How to take care of dry skin of the elderly

Dry skin in the elderly brings various problems, such as redness, irritation, roughness, cracking, peeling, and more chances of bruising, among others.

And even though the skin aging process is common, There are steps that can be taken to reduce these symptoms. and reduce the appearance of dryness. In this article, we will learn how to take care of dry skin in the elderly and which factors we should avoid, as they are the ones that contribute to the worsening of the problem.

Signs of dry skin in the elderly

Age-induced dryness can affect different skin types equally. This, in turn, can be seen more prominently in certain areas, such as the lower legs, elbows and creases.

During this skin aging process, certain changes occur in the different layers of the tissue. For example, the stratum corneum, which is the outermost layer, it loses its ability to effectively store moisture.

For its part, the dermis loses elasticity and density, due to the decrease in collagen production, either due to aging fibroblasts or a lower level of mechanical stimulation. And in the deeper layers, adipocytes (fat storage cells) are reduced in size and quantity.

As a result, the following signs can be observed:

  • Wrinkles.
  • Itching.
  • thinner skin
  • Spots form.
  • Moisture loss.
  • Cracks and flaking.
  • Cuts and wounds take longer to heal.

Factors that increase the dryness of the skin

Aging and dryness of the skin in the elderly, as well as the aforementioned symptoms, will be much more intense and evident if other factors are added. Some are preventable, so we tell you so you can take it into account.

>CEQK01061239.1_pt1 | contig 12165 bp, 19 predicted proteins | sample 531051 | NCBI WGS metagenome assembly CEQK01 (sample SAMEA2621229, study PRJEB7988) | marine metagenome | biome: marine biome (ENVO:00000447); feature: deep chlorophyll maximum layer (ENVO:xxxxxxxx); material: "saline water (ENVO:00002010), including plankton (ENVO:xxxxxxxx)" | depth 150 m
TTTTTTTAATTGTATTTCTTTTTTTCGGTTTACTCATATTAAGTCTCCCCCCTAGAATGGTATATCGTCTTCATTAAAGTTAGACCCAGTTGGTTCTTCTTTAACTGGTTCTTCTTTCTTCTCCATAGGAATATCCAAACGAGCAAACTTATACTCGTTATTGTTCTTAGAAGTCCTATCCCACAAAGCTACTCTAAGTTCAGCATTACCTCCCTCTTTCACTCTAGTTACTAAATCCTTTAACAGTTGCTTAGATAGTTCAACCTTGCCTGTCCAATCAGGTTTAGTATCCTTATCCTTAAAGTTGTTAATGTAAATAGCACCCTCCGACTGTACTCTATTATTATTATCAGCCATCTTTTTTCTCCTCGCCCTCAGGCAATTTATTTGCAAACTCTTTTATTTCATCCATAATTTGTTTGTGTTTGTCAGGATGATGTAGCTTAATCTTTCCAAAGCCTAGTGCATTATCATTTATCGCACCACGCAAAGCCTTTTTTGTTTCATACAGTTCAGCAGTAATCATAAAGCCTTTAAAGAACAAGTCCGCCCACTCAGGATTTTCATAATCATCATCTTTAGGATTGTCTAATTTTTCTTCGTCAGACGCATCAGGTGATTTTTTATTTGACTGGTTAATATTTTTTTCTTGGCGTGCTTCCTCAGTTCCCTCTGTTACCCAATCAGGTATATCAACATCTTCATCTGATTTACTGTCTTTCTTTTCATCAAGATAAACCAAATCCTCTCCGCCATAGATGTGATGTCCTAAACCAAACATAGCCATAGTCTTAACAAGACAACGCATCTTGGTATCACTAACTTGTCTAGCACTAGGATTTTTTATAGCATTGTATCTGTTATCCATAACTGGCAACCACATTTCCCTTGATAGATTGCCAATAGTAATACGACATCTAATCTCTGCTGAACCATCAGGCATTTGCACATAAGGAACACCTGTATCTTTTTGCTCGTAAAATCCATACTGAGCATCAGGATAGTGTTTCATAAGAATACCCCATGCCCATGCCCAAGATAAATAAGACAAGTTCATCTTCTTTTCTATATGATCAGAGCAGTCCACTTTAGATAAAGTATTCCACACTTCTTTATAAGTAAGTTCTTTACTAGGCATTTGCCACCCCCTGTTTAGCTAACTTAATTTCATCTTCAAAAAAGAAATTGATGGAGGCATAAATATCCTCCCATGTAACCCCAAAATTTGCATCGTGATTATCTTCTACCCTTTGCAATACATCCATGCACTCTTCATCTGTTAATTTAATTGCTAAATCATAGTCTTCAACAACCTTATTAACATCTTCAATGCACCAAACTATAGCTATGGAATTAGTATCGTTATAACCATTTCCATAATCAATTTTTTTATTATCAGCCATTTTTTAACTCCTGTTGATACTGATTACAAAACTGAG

I agree with you Education, Dry skin is one of the most frequent ailments in diabetic patients (50%), followed by hyperkeratosis or thickening of the outer layer (33.5%). On the other hand, in one 2015 revision Dry skin and itching are said to be among the symptoms of kidney patients undergoing hemodialysis.

Skin of diabetic woman.
The skin of older people with diabetes suffers more than that of those without the disease.

hormonal disorders

Hormonal changes associated with age can also have a major impact on the appearance of dry skin in older adults. In the case of women, with the onset of menopause and declining estrogen levels, the production of elastic fibers is impaired.

Sun exposure

Excessive exposure to sunlight it is associated with the development of various skin diseases. A relationship has even been established between ultraviolet (UV) radiation and skin cancer.


The lack of adequate hydration, in the sense of consume few liquids during the day, it can make your dry skin problem worse. Not just in the elderly.

Cosmetic and hygiene products

Excessive use of soaps, deodorants, perfumes and some creams can contribute to dryness. Furthermore, when the pH of the products is higher at 8, it affects the skin’s natural oils.

genetic predisposition

Factors associated with racial component can make differences in terms of aging and age-induced dryness. According to some people Education, the stratum corneum of blacks has more layers of cells than that of whites. Therefore, the impact of environmental factors may be less in dark skin tones.

other factors

There are other possible reasons dry skin can get worse:

  • Fatigue.
  • Smoke.
  • Live in places with very dry or cold air.
  • Take frequent dips in the hot tub.
  • Drugs such as antihypertensives, diuretics, corticosteroids, oral contraceptives, antineoplastic and retroviral drugs.

How to take care of dry skin in the elderly?

Second research, dry skin care in the elderly must be comprehensive and include various strategies, such as the ones we will see below.